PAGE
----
TALLAHASSEE, Fla. (WTXL) — "It's just not the child but it's that family who are trying to survive to make it happen and usually that survival is what's causing those to go to the life of crime."
Dr. Argatha Gilmore is the Assistant Sheriff at the Leon County Sheriff's Office.
She says she's ready to roll out nearly $1.5 million dollars to the Council on the Status of Men and Boys to help reduce gun violence in the community.
"Connecting the service providers to the youth and to the families that we want to wrap around service."
The money will go towards hiring three new navigator positions ranging from community-based, school-based, and life-coach.
Their goal is to connect youth to the right services, find out who is being expelled and suspended from school, and provide constant check-in's so at-risk youth stay on the right track.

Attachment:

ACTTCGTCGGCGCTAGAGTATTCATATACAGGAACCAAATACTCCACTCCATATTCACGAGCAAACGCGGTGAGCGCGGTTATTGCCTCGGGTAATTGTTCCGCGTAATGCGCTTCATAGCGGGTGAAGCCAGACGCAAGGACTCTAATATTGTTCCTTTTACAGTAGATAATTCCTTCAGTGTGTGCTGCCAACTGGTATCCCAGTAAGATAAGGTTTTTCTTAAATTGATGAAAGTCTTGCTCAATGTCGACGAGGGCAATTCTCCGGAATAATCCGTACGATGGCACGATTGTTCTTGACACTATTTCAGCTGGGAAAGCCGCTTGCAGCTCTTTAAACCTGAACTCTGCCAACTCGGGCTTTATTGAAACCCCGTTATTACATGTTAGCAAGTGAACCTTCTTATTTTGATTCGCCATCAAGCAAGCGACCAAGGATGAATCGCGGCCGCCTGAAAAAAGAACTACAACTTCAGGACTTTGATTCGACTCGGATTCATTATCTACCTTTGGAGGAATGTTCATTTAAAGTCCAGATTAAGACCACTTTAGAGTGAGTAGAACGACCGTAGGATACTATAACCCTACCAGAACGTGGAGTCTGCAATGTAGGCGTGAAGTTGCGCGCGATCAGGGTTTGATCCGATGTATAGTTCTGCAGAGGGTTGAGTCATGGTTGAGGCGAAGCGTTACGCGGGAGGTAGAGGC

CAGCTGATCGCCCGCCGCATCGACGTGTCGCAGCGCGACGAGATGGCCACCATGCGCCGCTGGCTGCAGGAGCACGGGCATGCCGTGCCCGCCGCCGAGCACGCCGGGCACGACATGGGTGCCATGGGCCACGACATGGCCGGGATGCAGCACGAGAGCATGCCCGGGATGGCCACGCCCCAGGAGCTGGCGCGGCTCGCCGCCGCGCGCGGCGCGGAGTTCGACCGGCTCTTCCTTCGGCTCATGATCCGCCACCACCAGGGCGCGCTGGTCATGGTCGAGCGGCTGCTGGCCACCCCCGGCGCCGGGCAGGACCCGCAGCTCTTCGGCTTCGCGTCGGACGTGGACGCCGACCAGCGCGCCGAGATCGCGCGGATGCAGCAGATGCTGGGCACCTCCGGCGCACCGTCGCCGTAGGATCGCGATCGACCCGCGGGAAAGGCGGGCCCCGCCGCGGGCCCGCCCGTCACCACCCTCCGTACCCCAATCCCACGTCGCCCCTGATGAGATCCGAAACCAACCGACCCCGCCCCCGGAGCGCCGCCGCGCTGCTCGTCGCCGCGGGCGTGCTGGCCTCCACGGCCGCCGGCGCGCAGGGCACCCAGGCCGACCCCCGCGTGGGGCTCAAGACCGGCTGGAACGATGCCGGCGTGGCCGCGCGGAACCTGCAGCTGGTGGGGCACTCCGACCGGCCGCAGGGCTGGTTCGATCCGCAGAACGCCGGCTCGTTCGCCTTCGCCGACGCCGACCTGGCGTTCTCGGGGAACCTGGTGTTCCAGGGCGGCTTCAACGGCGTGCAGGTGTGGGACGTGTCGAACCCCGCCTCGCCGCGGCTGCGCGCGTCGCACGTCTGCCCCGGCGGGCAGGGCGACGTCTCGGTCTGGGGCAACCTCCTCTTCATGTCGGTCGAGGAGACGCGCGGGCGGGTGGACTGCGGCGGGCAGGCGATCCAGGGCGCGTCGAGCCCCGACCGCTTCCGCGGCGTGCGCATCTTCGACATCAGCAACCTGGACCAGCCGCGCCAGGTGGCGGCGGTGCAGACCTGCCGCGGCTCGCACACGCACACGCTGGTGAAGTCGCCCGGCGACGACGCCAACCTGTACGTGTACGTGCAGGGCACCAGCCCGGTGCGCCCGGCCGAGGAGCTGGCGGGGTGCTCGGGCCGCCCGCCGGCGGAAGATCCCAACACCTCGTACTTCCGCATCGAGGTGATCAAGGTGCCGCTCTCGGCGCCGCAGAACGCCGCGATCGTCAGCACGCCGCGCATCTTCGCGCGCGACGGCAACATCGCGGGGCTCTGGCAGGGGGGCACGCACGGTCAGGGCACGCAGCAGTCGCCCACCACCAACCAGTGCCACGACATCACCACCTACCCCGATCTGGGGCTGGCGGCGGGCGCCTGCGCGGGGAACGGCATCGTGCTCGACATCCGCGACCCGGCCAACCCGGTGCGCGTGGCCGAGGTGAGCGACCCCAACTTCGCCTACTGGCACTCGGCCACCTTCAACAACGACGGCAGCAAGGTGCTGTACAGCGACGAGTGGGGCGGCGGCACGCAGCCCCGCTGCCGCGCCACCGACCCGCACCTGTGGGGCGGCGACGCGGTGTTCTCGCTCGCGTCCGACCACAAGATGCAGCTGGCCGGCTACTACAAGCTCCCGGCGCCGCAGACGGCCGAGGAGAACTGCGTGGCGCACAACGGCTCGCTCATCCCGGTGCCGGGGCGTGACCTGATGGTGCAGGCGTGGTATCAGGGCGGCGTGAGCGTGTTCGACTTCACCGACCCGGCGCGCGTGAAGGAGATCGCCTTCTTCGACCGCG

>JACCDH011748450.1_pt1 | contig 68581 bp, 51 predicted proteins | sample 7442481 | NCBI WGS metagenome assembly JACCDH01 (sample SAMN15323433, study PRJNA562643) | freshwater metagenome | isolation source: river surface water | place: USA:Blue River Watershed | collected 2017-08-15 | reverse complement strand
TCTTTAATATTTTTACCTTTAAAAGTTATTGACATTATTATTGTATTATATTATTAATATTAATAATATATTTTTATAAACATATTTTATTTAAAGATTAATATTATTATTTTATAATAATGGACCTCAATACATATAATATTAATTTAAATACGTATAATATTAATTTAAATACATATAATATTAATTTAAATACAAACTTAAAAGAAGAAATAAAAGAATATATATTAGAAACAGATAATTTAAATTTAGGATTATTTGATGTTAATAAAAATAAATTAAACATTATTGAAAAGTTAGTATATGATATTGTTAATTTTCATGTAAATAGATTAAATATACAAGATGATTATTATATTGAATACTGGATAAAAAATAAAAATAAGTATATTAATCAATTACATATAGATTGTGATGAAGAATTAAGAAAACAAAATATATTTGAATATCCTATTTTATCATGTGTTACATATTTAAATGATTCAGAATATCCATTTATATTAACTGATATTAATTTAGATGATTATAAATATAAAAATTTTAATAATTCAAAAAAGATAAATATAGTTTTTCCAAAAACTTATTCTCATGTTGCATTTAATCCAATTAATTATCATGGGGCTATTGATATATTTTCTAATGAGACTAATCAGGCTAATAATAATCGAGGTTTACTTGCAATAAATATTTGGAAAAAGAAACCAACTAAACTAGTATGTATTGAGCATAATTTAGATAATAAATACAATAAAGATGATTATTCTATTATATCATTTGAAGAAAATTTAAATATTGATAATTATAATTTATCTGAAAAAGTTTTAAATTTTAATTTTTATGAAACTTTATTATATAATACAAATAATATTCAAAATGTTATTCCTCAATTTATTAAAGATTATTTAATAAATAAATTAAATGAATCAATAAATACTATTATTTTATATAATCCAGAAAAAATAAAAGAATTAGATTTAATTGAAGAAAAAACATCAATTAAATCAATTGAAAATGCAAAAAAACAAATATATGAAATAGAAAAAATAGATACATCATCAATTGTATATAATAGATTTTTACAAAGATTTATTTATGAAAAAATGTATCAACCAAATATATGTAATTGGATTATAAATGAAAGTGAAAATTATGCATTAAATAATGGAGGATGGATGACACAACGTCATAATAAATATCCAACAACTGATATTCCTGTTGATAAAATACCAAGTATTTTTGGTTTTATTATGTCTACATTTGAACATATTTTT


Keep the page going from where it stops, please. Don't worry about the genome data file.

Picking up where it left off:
Some of this money will also go towards funding research into the background of crime in the community and ways to address social issues those youth are facing. Thar research will be done by Florida State University's criminology and criminal justice departments and will go directly to the council so they can improve their mission of reducing violent crimes among 15 to 24 year old men and boys.
Royle King is the Executive Director of the council and says, "We can say all day that we're doing good work but if we don't see where we're failing or succeeding then we're not being the best for our community or the funds that we receive."
This grant money is coming from the United States Department of Justice…part of a $100 million, nationwide Community Violence Intervention and Prevention Initiative.
While King is grateful for this money, he says they will need more in the future.
"Now we need that additional funding so that we can provide the money to the entities that will help us based off their area of expertise to really create the change."
The money will be distributed to the council over the next 3 years. The council hopes to hire all 3 new navigators by January 1st, 2023.